Uzbekistan: Human Rights Defender Loses Appeal
An Uzbek court upheld the conviction of a human rights defender for homosexual conduct in violation of his basic rights, Human Rights Watch said today.
Ruslan Sharipov, a journalist and human rights defender who had written widely about government corruption, arrived at the courthouse with a swollen eye, and injury above his eye, and with his glasses broken, raising fears that he was tortured in custody.
“Ruslan Sharipov should have been released,” said Rachel Denber, deputy director of Human Rights Watch’s Europe and Central Asia division. “Instead, the persecution against him continues and he remains at risk of torture and ill-treatment.”
At a closed hearing on September 25, the Tashkent City Court reduced Sharipov’s prison sentence from five and a half to four years. The court upheld the charges of homosexuality (article 120 of the Uzbek criminal code) and sex with a minor (article 128), but dropped the charge of involving minors in “antisocial behavior” (article 127).
Officials attributed Sharipov’s injuries to a minor vehicle accident on the way to court in which Ruslan was the only one injured. On September 17, Sharipov had a letter smuggled out of prison in which he begged Uzbek President Islam Karimov to cancel his appeal due to his strong fears of being both tortured to compel him to repeat his confession in court, and of being ill-treated en route to the court.
Since his arrest on May 29, Sharipov has been at risk of torture and ill-treatment. During the first days of his detention in May, arresting officers threatened Sharipov with physical violence, including rape with a bottle. In a letter smuggled out of prison on September 5, Sharipov said that police officers placed a gas mask over his head, sprayed an unknown substance into his throat and injected an unknown substance into his veins. Sharipov also stated that agents threatened to inject him with the HIV/AIDS virus, and forced him to write his own suicide note. He further stated that other officials threatened physical harassment of his lawyers if he did not dismiss them, and demanded that he ask pardon of the government for spreading “disinformation” about it.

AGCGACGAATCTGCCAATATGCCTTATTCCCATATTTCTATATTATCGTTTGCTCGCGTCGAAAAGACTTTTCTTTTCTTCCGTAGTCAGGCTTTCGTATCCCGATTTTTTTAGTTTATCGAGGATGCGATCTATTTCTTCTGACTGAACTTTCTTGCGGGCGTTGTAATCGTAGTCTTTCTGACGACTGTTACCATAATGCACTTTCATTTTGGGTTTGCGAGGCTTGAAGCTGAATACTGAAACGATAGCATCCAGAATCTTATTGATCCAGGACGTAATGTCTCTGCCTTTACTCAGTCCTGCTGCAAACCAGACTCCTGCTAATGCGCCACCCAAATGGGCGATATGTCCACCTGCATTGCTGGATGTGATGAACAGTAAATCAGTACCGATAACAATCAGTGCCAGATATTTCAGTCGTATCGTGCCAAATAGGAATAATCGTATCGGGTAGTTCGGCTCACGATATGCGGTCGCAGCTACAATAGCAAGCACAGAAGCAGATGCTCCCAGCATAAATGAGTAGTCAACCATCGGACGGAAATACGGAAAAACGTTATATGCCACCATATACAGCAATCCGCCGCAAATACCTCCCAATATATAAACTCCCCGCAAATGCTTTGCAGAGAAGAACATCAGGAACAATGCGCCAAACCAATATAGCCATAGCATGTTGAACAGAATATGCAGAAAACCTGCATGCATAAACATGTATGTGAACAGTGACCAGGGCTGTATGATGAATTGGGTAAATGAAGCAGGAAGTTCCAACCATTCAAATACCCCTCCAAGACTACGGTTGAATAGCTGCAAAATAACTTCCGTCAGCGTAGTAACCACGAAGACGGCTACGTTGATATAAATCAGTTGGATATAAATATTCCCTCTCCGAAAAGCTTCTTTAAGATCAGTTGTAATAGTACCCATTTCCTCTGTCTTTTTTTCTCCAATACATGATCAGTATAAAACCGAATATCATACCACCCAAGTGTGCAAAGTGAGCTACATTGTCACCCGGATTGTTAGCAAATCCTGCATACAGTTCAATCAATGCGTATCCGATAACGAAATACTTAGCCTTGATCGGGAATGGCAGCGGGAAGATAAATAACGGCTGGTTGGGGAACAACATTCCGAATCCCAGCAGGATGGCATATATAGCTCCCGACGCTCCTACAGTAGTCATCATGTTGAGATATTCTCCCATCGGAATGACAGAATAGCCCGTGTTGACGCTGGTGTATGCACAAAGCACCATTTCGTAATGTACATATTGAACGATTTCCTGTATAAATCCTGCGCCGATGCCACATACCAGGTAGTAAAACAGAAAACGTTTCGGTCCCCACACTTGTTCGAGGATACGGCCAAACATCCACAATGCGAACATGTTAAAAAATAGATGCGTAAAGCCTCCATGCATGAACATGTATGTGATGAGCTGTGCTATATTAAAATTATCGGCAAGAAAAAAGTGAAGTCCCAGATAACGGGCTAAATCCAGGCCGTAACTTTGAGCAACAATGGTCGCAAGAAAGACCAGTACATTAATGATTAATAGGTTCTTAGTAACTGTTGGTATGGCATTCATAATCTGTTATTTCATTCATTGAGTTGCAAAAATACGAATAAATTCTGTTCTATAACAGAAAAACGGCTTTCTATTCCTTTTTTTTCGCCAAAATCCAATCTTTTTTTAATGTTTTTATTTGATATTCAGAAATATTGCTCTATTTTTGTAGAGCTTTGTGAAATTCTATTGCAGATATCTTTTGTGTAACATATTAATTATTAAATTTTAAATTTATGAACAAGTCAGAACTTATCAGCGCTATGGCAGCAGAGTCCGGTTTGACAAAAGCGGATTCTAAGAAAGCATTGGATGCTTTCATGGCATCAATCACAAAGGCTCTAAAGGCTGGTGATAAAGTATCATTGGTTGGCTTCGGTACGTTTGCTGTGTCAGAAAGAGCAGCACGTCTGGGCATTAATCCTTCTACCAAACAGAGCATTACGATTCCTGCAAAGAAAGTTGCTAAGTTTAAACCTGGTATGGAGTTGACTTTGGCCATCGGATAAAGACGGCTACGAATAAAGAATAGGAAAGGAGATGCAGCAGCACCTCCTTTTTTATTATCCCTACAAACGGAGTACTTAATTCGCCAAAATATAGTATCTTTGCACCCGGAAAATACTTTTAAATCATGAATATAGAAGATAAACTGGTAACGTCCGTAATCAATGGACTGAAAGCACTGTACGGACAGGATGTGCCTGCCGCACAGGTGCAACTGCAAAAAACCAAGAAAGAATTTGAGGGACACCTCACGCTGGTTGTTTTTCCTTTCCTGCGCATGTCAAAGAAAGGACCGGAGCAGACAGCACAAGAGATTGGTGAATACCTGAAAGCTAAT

On August 28, approximately a month after Sharipov’s conviction, masked men in camouflaged uniforms kidnapped and severely beat Sharipov’s public defender, Surat Ikramov. The Ministry of Internal Affairs has promised an investigation into this attack but to date has issued no findings.
Sharipov’s defense attorney had requested an adjournment because Sharipov was feeling ill as a result of his injury; the presiding judge declined the request.
“The international community should call on the Uzbek government to release Sharipov immediately, pending an independent inquiry into the case and Sharipov’s treatment,” said Denber. “And it should encourage Uzbekistan to repeal the criminalization of homosexual conduct.”
Additional information about the case of Ruslan Sharipov can be found at http://hrw.org/campaigns/uzbekistan/sharipov.htm
For further information please contact:
In Tashkent, Matilda Bogner: +99893-181-5422
In New York, Acacia Shields: +1-212-216-1280
In New York, Scott Long: +1-212-216-1297